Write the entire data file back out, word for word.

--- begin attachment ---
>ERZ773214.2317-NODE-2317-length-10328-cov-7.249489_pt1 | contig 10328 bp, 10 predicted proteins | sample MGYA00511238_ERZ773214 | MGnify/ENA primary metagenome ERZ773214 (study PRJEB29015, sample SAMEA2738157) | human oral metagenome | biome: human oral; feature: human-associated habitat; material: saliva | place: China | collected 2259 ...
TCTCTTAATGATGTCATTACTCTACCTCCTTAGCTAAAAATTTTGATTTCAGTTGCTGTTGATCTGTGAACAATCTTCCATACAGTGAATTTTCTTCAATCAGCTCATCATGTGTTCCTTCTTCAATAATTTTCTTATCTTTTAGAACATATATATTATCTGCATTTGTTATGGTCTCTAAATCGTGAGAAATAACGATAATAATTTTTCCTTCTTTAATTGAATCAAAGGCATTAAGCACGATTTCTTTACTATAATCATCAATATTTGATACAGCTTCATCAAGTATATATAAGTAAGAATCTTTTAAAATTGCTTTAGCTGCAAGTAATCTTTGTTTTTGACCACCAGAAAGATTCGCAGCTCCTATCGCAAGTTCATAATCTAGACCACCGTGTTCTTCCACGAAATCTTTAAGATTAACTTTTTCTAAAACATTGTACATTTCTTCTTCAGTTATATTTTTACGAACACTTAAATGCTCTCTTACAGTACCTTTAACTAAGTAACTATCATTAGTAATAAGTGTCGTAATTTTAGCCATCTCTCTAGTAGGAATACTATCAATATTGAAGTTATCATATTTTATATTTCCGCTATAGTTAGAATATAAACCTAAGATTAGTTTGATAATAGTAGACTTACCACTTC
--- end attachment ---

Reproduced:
>ERZ773214.2317-NODE-2317-length-10328-cov-7.249489_pt1 | contig 10328 bp, 10 predicted proteins | sample MGYA00511238_ERZ773214 | MGnify/ENA primary metagenome ERZ773214 (study PRJEB29015, sample SAMEA2738157) | human oral metagenome | biome: human oral; feature: human-associated habitat; material: saliva | place: China | collected 2259 ...
TCTCTTAATGATGTCATTACTCTACCTCCTTAGCTAAAAATTTTGATTTCAGTTGCTGTTGATCTGTGAACAATCTTCCATACAGTGAATTTTCTTCAATCAGCTCATCATGTGTTCCTTCTTCAATAATTTTCTTATCTTTTAGAACATATATATTATCTGCATTTGTTATGGTCTCTAAATCGTGAGAAATAACGATAATAATTTTTCCTTCTTTAATTGAATCAAAGGCATTAAGCACGATTTCTTTACTATAATCATCAATATTTGATACAGCTTCATCAAGTATATATAAGTAAGAATCTTTTAAAATTGCTTTAGCTGCAAGTAATCTTTGTTTTTGACCACCAGAAAGATTCGCAGCTCCTATCGCAAGTTCATAATCTAGACCACCGTGTTCTTCCACGAAATCTTTAAGATTAACTTTTTCTAAAACATTGTACATTTCTTCTTCAGTTATATTTTTACGAACACTTAAATGCTCTCTTACAGTACCTTTAACTAAGTAACTATCATTAGTAATAAGTGTCGTAATTTTAGCCATCTCTCTAGTAGGAATACTATCAATATTGAAGTTATCATATTTTATATTTCCGCTATAGTTAGAATATAAACCTAAGATTAGTTTGATAATAGTAGACTTACCACTTC